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How often can a model or photographer submit sets and how often should they expect them to be accepted and posted?

Short answer: There is no limit on the number of sets a model or photographer may submit at one time or how many can be accepted. Blue Blood can set up individualized FTP accounts for submission of large numbers of sets or you may mail CDs or DVDs to:

Blue Blood
8033 Sunset Blvd #4500
West Hollywood CA 90046

A quality photographer can have his or her work post as often as every day. The same model will probably not have more than one set post each week.

How long it takes for a particular set to post is variable and depends on many factors, including time of year, set theme, number of sets currently in the hopper, number of sets of a particular model in the hopper, member response to model or photog, any difficulties or special circumstances with a particular set, etc. A set which is submitted with all post work complete is going to have faster turnaround time until publication than an in-house set or a set which needs work.

It is possible that, once you are working with Blue Blood regularly, so your paperwork is all on file already, you could do a submitted set, get it processed to perfection with any color correction etc. that same day, submit it, and have it go live all within the same day (as usually payout is net 60 on publication, that means 60 days until $ in your account ). It is possible that a set will get burned without labels to a random DVD or hard drive which gets lost or corrupted for years and then rediscovered or recovered. The more common middle ground, however, is, if there are say four sets of a particular model in the hopper that one will post approximately each quarter, so the wait time is three months to a year, which gives the model the opportunity to get the maximum possible payout for forum participation.

Details: A model can get sets to post faster by submitting more sets. For example, if there are sixty sets of a model in the hopper, it is more pressing to post them more often than if there is one, if members enjoy that model.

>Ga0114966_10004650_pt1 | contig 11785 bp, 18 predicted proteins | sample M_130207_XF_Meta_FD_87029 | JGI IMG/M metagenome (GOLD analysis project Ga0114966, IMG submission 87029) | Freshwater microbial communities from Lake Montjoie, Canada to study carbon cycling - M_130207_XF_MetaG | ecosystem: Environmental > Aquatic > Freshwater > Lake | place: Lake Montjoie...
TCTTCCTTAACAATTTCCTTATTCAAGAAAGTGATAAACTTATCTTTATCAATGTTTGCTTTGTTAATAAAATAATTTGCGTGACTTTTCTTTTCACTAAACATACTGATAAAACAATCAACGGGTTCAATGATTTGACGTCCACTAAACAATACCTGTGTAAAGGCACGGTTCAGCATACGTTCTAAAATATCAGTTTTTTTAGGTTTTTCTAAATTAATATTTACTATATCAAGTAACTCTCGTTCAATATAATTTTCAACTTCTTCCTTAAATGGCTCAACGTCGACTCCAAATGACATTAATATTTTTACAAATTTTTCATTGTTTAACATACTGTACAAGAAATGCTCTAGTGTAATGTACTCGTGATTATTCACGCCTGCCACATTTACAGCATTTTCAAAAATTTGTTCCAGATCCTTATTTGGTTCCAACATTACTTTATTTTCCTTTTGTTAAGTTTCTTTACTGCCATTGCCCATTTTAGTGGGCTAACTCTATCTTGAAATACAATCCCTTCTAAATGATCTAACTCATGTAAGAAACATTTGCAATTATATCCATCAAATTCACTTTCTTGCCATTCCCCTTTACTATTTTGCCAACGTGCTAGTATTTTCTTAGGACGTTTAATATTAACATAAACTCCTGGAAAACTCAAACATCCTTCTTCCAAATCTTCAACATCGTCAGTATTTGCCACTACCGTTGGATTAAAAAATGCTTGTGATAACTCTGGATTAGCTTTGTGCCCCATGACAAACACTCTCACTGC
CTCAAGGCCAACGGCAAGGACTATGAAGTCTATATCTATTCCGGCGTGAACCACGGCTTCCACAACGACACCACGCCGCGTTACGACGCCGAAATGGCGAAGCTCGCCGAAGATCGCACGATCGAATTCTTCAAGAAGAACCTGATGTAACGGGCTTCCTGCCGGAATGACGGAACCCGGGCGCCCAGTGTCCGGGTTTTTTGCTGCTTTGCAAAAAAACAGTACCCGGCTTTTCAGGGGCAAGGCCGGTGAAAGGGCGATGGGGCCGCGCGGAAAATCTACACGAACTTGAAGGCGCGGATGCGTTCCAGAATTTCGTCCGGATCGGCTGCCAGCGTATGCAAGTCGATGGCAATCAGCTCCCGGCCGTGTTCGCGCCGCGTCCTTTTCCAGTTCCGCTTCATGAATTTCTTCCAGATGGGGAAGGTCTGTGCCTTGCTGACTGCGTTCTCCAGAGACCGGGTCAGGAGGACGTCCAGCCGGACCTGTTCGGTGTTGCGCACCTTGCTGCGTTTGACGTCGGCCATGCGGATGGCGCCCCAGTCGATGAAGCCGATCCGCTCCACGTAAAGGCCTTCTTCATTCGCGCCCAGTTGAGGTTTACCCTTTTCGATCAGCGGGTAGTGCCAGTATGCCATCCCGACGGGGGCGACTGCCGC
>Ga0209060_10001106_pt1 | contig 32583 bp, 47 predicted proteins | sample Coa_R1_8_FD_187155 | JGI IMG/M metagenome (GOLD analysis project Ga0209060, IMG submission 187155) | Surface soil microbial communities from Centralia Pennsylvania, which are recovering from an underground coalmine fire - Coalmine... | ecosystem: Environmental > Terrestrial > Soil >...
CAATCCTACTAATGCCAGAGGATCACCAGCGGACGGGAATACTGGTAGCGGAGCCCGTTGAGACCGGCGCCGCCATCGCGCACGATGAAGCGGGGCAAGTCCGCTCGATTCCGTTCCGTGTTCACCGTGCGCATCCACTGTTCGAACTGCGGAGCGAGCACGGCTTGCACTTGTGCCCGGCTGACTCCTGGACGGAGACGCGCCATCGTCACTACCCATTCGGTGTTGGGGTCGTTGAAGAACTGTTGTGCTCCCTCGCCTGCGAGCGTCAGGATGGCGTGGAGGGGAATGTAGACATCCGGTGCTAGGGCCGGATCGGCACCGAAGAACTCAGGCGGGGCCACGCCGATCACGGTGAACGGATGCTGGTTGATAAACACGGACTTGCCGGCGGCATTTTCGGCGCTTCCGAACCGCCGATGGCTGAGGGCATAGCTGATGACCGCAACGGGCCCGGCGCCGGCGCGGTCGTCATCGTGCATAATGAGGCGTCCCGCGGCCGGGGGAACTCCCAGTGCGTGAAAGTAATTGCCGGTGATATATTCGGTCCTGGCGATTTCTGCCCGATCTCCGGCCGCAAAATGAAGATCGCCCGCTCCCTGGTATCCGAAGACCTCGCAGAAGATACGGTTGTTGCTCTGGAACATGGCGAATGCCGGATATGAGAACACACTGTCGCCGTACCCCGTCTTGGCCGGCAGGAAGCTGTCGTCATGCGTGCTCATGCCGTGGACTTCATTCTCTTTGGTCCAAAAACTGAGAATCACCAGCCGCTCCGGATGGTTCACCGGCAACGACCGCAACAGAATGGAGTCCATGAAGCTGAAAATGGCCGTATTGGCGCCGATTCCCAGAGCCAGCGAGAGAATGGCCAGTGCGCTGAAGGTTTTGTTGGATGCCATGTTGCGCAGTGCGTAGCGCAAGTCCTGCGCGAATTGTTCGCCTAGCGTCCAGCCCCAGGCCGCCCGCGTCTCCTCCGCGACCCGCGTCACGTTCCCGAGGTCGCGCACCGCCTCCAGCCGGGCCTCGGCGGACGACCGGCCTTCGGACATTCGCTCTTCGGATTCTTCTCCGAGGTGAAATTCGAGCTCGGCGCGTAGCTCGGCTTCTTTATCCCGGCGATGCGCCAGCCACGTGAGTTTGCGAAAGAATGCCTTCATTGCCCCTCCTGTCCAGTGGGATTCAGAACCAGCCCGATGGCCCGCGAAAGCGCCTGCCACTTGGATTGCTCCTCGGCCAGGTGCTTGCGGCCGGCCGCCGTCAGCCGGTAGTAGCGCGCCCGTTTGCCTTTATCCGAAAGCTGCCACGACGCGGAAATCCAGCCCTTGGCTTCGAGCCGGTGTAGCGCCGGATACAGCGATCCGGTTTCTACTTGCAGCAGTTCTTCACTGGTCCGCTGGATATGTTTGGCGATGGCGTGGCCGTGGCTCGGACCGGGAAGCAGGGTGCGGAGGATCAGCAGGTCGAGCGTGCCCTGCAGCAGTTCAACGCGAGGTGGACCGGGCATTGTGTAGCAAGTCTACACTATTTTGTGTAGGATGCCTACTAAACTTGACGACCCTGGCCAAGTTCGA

For in-house shoots, sometimes a set will have the special circumstance to wait until a particular magazine comes out before the agreement with the magazine allows the set to be published. Most magazines have a three to six month lead time. Sometimes a magazine will hold images for six months and then not use that particular shot.

Submitted sets which need no post-processing will be published much faster than those which do. Basically, a set which is flawless and ready to post when submitted will most likely be published faster than work by a photographer who lit a shoot so that a number of images will need to be selected for removal or who left basic blemishes such as zits unfixed or whose work needs color correction.

For in-house shoots, sets will keep sliding to the back of the line when they are more difficult because a model showed up to a shoot looking either tore up or substantially different from what was expected. There are two important ways to avoid this sort of thing. The first is to take care of yourself right before a shoot so you don't show up with eye bags, beer belly bloat, half-swollen coke nose, rough sex razor rash, razor stubble, empty ear plugs, bruising and stitches from your recent surgery, etc. Nothing wrong with having a good time and sometimes you have to take some time to heal, but schedule to shoot when you will be able to bring your bright-eyed and happy A game. The second way to make sure you don't end up waiting for ages for a set to post is let the photographers know if you are carrying an unaccustomed amounts of weight or drastically changed your hair style or got tons of new body mods. It may be wise to reschedule in some circumstances, if a change is temporary, or it may just be necessary for the photographers to keep your situation in mind in order to prep with different ideas. If the shoot ends up with unexpected factors, then it makes everything a lot more work on the backend, removing shots which did not work, etc.

Essentially, sets which do not require extra will generally be bumped in front of more difficult sets.

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